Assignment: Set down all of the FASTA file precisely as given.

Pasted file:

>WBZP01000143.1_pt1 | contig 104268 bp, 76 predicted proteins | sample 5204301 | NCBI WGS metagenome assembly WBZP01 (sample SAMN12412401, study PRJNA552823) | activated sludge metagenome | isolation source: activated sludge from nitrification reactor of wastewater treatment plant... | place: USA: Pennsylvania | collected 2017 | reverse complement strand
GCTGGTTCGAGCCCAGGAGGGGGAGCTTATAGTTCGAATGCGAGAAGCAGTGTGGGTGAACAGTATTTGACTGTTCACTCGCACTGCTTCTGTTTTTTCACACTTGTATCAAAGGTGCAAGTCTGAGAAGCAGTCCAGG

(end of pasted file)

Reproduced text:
>WBZP01000143.1_pt1 | contig 104268 bp, 76 predicted proteins | sample 5204301 | NCBI WGS metagenome assembly WBZP01 (sample SAMN12412401, study PRJNA552823) | activated sludge metagenome | isolation source: activated sludge from nitrification reactor of wastewater treatment plant... | place: USA: Pennsylvania | collected 2017 | reverse complement strand
GCTGGTTCGAGCCCAGGAGGGGGAGCTTATAGTTCGAATGCGAGAAGCAGTGTGGGTGAACAGTATTTGACTGTTCACTCGCACTGCTTCTGTTTTTTCACACTTGTATCAAAGGTGCAAGTCTGAGAAGCAGTCCAGG